Arrears of salary received by an employee are taxed in the year of receipt if the same were not taxed earlier on due basis. However, an employee can claim relief under section 89 in respect of arrears of salary.
Tax treatment of salary received by an Indian citizen deputed outside India
Salary received by an Indian citizen deputed outside India by the Government is treated as income deemed to be accrued or arisen in India and will be taxed in India. However, in such a case allowance and perquisites will be exempt from tax.
Tax treatment of salary foregone by the employee
Salary is charged to tax on due or receipt basis whichever is earlier, hence, salary foregone by the employee is charged to tax on due basis, even though it is not received by him. In other words, salary foregone after its accrual is charged to tax, even though it is not received by the employee. However, if salary is surrendered to the Central Government under section 2 of the Voluntary Surrender of Salary (Exemption from Taxation) Act, 1961, then such surrendered salary is not charged to tax.
Tax treatment of amount received before joining the job
Any payment received by an employee from his present employer or former employer or prospective employer will be charged to tax under the head 'Salaries' (as profits in lieu of salary). Hence, amount received from prospective employer will also be charged to tax under the head 'Salaries'.
Relief under section 89 in respect of arrears of salary
Under section 89, read with Rule 21A(2), an employee can claim relief in respect of arrears of salary. Relief can be computed in the following manner:
Calculate total tax liability on the total income, including the additional salary (Advance Salary or Arrears of Salary) of the year in which such salary is received.
Calculate total tax liability on the total income, excluding the additional salary of the year in which such salary is received.
Find the difference between tax computed at (1) and (2) above.
Calculate total tax liability on the total income, including the additional salary (Advance Salary or Arrears of Salary) of the year(s) to which such salary relates to.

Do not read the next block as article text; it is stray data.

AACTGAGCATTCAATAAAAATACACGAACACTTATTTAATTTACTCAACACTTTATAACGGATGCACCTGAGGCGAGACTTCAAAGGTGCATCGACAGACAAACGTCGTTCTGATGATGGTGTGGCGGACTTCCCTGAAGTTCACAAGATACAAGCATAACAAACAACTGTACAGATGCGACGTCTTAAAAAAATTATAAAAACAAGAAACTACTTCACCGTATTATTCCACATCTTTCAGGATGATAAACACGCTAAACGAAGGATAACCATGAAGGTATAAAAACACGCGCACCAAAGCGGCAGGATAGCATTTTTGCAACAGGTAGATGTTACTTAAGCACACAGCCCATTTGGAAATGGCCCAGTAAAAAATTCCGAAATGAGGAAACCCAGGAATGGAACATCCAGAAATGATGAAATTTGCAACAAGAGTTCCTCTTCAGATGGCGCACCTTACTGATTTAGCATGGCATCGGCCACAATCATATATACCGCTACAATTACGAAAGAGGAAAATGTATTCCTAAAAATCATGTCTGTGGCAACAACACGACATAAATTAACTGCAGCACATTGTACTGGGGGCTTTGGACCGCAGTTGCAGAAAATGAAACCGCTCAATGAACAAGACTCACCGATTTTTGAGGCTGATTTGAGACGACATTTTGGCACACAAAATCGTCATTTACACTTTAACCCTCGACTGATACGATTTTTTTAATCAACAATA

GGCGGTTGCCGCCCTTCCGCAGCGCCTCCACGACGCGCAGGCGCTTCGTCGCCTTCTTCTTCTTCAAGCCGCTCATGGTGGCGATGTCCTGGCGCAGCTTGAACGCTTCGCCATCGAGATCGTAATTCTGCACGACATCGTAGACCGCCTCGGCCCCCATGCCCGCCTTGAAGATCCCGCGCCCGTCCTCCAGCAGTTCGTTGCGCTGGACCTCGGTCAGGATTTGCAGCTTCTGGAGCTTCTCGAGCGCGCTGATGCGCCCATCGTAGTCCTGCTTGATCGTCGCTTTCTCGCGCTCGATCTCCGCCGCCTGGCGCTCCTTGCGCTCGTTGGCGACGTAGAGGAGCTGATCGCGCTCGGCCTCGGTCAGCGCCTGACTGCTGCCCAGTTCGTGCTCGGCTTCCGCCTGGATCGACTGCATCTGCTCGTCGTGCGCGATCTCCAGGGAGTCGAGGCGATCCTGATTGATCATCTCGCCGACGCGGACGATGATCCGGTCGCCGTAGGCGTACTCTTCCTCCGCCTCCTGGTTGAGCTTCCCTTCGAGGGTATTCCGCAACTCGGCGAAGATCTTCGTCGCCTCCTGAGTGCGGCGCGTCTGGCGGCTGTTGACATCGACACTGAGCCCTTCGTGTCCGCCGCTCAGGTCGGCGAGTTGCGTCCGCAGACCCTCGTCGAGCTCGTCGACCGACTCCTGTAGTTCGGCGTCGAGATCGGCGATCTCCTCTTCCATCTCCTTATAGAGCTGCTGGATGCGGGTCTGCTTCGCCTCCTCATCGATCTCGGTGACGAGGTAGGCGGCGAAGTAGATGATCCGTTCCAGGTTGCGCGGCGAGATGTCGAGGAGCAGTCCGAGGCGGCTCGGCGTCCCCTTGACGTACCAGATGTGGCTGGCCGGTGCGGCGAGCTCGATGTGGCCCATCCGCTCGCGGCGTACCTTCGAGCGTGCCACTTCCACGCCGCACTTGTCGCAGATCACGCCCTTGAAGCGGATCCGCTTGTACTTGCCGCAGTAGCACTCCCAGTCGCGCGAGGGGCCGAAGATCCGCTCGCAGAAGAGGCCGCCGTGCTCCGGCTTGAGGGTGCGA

Calculate total tax liability on the total income, excluding the additional salary of the year(s) to which such salary relates to.
Find the difference between tax computed at (4) and (5) above.
Relief under section 89 is the excess of tax computed at 3 over tax computed at 6. No relief is available, if tax computed at 3 is less than tax computed at 6. If the additional salary pertains to more than one previous year, then relief shall be computed in above manner by spreading such salary over the previous years to which such salary pertains to.
Frequently Asked Questions
Whatever is received by an employee from an employer in cash, kind or as a facility (perquisite) is considered as Salary.
If a person has the right/power to hire and fire another, then he is an employer of the latter.
Allowances are fixed amounts, apart from salary, which are paid by an employer for the purpose of meeting some particular requirements of the employee. There are generally three types of allowances for the purpose of income tax- taxable, fully exempted and partially exempted.
Yes. These are in the nature of perquisite.
Yes. You will have to pay self-assessment tax and file the return.
Form-16 is a certificate of TDS and in your case it will not apply. However your employer must issue a salary statement.
Yes. However pension received from the United Nation is exempt.
No. It is taxable under 'other sources'.
No. They are exempt subject to conditions and limits laid down in the Income Tax Act.
Yes. However certain benefit of spread over of income to the years to which it relates can be availed for lower incidence of tax. This is called relief u/s 89(1) of Income-tax Act.
It is taxable if received while in service. However, when received as retirement benefit, it is exempt subject to certain conditions.